Here's weirdly reassuring news for those of a certain age. Hardening of the arteries goes back a ways - like 3,500 years. From the WSJ:
A team of heart-imaging experts and Egyptologists examined 22 mummies from the Egyptian National Museum of Antiquities in Cairo in a CT scanning machine, looking for evidence of calcium buildup that could indicate vascular disease. They were able to identify the hearts, arteries or both in 16 of the mummies, nine of which had deposits of calcification. An analysis determined the deposits were either definite or probable evidence of atherosclerosis, the condition leads to heart attacks and strokes.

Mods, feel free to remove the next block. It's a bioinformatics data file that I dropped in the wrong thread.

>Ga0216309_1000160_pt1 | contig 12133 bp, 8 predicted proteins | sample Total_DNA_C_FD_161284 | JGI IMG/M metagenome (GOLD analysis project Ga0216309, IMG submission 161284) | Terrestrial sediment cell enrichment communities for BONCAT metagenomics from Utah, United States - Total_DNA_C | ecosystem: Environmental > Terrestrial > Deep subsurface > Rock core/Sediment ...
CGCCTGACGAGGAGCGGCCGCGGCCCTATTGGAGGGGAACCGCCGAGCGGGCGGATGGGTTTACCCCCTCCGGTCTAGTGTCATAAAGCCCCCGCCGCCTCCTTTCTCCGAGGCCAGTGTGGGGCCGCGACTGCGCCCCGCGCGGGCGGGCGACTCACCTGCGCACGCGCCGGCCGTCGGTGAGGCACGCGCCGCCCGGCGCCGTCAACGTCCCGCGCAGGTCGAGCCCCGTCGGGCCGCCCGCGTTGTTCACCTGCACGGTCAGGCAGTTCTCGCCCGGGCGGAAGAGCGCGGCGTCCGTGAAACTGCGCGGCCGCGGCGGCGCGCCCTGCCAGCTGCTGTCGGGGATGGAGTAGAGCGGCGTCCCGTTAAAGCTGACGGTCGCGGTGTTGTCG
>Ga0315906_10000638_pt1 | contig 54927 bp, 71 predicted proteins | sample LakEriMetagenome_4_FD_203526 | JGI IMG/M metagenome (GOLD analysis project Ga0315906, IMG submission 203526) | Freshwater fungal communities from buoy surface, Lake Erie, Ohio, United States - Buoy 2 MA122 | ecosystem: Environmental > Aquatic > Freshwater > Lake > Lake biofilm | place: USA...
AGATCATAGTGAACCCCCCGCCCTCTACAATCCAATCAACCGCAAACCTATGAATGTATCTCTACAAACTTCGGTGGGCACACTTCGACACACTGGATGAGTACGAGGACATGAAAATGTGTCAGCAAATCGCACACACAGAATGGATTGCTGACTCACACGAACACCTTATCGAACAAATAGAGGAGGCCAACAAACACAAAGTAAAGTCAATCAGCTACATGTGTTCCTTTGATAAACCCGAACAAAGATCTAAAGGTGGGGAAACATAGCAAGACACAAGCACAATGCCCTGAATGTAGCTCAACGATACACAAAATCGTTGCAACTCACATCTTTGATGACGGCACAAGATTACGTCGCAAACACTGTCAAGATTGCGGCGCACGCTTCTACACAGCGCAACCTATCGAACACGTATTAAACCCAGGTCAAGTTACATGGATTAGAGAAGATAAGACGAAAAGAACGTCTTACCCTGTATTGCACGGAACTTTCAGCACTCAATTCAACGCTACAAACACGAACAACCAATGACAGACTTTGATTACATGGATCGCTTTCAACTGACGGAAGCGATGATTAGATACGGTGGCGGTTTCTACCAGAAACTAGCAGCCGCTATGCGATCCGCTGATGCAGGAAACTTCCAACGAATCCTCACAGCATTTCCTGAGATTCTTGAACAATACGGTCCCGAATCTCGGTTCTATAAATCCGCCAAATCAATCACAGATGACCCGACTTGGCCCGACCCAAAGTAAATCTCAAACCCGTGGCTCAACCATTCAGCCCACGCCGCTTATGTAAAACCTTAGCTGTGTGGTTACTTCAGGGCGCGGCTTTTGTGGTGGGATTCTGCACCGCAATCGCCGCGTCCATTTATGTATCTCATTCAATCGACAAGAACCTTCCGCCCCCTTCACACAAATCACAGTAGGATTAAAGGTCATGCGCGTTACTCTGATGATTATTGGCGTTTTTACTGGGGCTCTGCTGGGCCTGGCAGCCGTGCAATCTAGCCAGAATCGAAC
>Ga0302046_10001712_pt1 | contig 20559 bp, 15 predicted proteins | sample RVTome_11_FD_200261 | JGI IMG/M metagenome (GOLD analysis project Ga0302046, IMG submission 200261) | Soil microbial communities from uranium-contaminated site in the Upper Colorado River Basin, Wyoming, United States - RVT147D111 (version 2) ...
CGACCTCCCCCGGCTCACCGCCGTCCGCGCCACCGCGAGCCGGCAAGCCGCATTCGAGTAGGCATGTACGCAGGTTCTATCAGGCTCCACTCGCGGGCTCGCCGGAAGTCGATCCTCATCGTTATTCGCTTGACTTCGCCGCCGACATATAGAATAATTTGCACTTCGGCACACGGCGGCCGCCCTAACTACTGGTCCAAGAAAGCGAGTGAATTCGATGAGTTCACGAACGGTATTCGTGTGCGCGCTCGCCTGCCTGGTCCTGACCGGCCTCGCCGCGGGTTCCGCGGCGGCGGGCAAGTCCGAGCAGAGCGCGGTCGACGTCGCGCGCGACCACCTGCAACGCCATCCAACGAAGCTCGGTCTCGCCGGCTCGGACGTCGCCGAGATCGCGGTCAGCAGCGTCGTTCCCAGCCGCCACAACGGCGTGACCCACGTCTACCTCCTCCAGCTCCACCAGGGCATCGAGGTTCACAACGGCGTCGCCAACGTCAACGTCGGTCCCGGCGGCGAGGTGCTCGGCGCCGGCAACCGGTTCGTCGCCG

So what exactly caused all that buildup?
Researchers don't know for sure. But they noted that the mummies were all members of upper-class Egyptian society, and their diets included meat from cattle, ducks and geese. In addition, because there wasn't refrigeration, salt was commonly used to preserve meat and fish, raising the possibility that some of the mummies had had high blood pressure. Whether anyone was obese couldn't be determined by the scans, but tobacco wasn't part of the pharaohs' lifestyle.